“The only reparation for land is land.”
These words come from Lakota elder Madonna Thunder Hawk, a prominent figure in the American Indian Movement who has advocated for Indigenous rights for close to 50 years. Thunder Hawk’s statement encapsulates everything you need to know about the growing #LandBack movement. The demand is simple: Give the land that was stolen back to Indigenous nations.
When I state this demand in public presentations, I often get a question from the audience asking me to specify the land I’m referring to. I usually answer by saying, “the entire U.S. Which means all of it.”
Many see Laguna Pueblo Rep. Deb Haaland’s nomination to be the next secretary of the Department of the Interior as a paradigm shift where Indigenous demands for mass land return are no longer aspirational, but possible. Organisations like NDN Collective have their sights for #LandBack set on the more than 500 million acres of public lands that fall under DOI’s oversight.
More than 100 tribal leaders penned a letter to the Biden-Harris administration in December advocating for Haaland’s appointment, citing the reinstatement of Bears Ears National Monument — a move that both Biden and Haaland support — as a central issue. After taking office in January 2017, Trump swiftly slashed the acreage of the monument established under Obama, reducing it to less than 15% of its prior size to make way for oil and gas production. Haaland potentially protecting Bears Ears would be a huge victory for Indigenous nations and grassroots movements, but it could be just the start.
The US Department of the Interior oversees the National Park Service and Bureau of Land Management, as well as the Bureau of Indian Affairs and the Bureau of Indian Education. Over the past two decades, these different branches of the department — public land management and tribal affairs — have become increasingly intertwined through DOI’s support for resource extraction. Whether the construction of oil pipelines through Oceti Sakowin treaty lands under President Obama or the leasing of lands adjacent to sacred sites like Chaco Canyon and Bears Ears for hydraulic fracturing under President Trump, Interior’s support for resource extraction on public lands has created a situation where the destiny of Native nations is increasingly tied to the fate of U.S. public lands. As a result, frustrations with the DOI have been brewing — and growing — in Indian Country, at times erupting into large stand offs with the government like the #NoDAPL uprising at Standing Rock in 2016, which Haaland participated in.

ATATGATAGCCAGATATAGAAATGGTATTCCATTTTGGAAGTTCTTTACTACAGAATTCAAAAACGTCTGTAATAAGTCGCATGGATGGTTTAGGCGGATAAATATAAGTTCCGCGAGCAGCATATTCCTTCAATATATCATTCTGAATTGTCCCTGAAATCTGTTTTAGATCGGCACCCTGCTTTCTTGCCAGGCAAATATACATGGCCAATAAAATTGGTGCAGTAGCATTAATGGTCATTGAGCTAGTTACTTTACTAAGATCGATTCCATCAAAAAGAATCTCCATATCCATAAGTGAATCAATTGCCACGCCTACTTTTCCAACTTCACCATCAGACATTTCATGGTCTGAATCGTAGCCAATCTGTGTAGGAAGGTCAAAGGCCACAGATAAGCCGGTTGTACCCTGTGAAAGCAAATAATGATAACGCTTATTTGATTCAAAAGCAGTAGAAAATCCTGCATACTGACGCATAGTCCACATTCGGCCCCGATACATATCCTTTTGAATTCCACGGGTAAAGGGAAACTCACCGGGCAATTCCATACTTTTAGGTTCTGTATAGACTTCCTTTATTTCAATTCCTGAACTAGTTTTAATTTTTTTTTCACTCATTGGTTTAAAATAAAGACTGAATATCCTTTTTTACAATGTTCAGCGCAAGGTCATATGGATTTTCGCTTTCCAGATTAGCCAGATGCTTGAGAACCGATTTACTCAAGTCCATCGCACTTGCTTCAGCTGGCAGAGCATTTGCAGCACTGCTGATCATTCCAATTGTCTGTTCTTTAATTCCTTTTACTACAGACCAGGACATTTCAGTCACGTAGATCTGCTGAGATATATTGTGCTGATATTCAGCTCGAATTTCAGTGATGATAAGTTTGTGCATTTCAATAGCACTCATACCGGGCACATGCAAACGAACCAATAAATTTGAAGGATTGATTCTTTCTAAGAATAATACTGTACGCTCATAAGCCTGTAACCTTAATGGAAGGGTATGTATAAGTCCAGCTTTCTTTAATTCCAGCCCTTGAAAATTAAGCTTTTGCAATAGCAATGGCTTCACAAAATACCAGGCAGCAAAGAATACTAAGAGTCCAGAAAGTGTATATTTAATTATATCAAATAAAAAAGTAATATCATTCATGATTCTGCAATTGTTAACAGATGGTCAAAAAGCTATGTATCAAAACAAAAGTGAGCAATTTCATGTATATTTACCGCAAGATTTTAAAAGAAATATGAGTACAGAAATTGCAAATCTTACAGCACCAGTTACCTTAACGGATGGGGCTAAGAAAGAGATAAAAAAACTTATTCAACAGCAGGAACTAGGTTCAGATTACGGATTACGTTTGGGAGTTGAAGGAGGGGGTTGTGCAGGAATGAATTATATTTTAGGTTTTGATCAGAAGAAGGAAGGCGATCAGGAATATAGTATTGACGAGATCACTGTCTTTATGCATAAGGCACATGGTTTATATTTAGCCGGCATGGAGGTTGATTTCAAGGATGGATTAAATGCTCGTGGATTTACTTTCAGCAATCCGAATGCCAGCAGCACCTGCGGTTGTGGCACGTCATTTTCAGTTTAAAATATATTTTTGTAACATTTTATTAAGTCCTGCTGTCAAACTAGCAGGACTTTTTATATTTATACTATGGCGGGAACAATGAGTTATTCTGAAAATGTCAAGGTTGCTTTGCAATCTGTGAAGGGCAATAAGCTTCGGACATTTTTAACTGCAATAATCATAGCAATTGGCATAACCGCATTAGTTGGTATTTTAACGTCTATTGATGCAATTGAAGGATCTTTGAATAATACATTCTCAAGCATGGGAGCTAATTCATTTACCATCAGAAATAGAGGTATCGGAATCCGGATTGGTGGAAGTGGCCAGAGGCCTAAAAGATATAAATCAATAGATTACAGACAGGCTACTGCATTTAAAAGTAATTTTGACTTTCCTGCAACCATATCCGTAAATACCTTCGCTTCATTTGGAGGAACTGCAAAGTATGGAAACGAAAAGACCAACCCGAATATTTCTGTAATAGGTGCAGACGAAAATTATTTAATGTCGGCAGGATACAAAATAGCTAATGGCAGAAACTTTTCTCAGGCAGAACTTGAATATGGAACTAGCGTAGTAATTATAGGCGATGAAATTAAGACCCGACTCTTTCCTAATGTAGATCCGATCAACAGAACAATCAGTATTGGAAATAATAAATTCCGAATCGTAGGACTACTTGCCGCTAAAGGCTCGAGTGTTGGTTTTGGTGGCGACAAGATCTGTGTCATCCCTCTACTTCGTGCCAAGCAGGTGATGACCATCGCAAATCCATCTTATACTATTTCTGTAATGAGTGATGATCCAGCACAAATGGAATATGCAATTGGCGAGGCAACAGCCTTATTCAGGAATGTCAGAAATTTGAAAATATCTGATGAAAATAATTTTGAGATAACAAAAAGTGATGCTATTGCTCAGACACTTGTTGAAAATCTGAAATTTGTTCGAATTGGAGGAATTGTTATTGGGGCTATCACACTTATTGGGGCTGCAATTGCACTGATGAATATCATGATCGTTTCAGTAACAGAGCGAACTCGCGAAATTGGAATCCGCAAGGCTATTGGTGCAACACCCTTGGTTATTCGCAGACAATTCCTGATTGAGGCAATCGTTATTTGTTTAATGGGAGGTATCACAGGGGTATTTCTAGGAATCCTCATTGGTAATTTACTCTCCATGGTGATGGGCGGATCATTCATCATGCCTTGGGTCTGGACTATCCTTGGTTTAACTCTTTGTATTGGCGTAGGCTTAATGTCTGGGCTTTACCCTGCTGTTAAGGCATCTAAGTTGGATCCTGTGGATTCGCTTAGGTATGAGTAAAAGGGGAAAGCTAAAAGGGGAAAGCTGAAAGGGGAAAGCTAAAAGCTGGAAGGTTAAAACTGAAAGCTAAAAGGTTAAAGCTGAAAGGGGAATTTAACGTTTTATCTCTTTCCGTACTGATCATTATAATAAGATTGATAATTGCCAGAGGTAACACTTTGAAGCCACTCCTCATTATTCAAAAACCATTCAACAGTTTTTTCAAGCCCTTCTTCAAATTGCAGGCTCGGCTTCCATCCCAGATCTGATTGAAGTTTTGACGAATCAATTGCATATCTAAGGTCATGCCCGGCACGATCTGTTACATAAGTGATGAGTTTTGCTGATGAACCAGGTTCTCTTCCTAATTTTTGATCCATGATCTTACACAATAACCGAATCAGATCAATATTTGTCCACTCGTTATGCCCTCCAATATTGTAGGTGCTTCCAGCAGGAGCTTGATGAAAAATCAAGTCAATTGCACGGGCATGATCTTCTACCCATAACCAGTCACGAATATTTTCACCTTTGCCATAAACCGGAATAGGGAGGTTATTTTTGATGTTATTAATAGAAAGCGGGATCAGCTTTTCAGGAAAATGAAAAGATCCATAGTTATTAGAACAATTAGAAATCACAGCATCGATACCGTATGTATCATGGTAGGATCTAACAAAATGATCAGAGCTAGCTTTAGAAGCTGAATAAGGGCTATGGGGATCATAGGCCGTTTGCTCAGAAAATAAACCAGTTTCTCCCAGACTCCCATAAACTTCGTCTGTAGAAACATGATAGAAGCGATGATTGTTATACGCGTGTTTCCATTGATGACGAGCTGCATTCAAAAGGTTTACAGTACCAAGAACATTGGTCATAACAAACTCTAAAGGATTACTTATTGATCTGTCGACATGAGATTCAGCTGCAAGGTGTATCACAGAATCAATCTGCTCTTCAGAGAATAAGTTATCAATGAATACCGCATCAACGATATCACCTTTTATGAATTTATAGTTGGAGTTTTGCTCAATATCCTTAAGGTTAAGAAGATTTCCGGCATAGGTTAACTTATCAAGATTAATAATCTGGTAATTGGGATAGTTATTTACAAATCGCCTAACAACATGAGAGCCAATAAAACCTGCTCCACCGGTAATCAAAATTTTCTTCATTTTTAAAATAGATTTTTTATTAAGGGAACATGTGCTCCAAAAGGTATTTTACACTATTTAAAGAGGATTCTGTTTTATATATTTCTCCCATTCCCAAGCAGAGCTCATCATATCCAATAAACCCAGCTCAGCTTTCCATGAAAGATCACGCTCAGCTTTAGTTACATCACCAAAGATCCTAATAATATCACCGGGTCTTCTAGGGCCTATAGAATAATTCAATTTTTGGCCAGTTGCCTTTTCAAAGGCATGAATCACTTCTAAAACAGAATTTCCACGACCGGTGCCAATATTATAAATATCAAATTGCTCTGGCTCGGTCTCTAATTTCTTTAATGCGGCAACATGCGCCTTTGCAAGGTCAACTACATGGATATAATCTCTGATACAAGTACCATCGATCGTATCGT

Many in Indian Country have come to view the DOI’s pro-extractive stance as a policy that continues the centuries-long genocidal campaign of colonisation through the sacrificing of Native lands, culture, and sovereignty for the greater public (read: white settler) good. The phrase “sacrifice zone” has become commonplace in Indigenous grassroots movements to describe the DOI’s policy towards Native communities. Many of these movements are influential in New Mexico energy politics. Given that Haaland is a self-proclaimed 35th generation New Mexican, she is undoubtedly familiar with their demands.
In New Mexico, Pueblo and Diné youth — primarily young women — have led heroic campaigns over the last five years to protect their communities and lands from the destruction of oil and gas development. On Dec. 5, 2018, hundreds gathered with these young leaders to protest what was, at that time, the largest auction in New Mexico history to lease public land for oil and gas development.
Standing outside the state headquarters of the BLM in Santa Fe, New Mexico, these young grassroots leaders held a press conference and delivered an historic anti-fracking petition to BLM officials, brandishing a banner that proclaimed “public land is stolen land.” It drove home that so-called “public lands” are, in fact, born of Indigenous dispossession and that the leasing of these lands for fracking is, by extension, a colonial enterprise. While Haaland has never connected fracking to ongoing colonialism, her appointment as Interior secretary may spell the end to new leases for fracking on public land that Biden has set forth in his climate plan, thereby taking a crucial step towards meeting the demands of grassroots Indigenous movements.
As Haaland settles into her new position, one thing is for sure: Native people are on the rise. They are taking climate change seriously and building power, refusing to have their rightful land be the country’s sacrifice zone any longer. As Haaland herself has stated, “I think it’s a time in our world―not just in our country, but our entire world―to listen to Indigenous people when it comes to climate change, when it comes to our environment.”
While she will likely meet some #LandBack demands by protecting Indigenous sacred sites and decreasing oil and gas production on public land in a larger move to curb climate change, she has been silent about the movement’s calls for actual land return as a form of concrete decolonization, which continues to be its foundation. Her legacy regarding the broader #LandBack movement will depend on her willingness to engage the latter.
Melanie K. Yazzie is assistant professor of Native American studies and American studies at the University of New Mexico. She organizes with The Red Nation, a grassroots Native-run organisation committed to Indigenous liberation.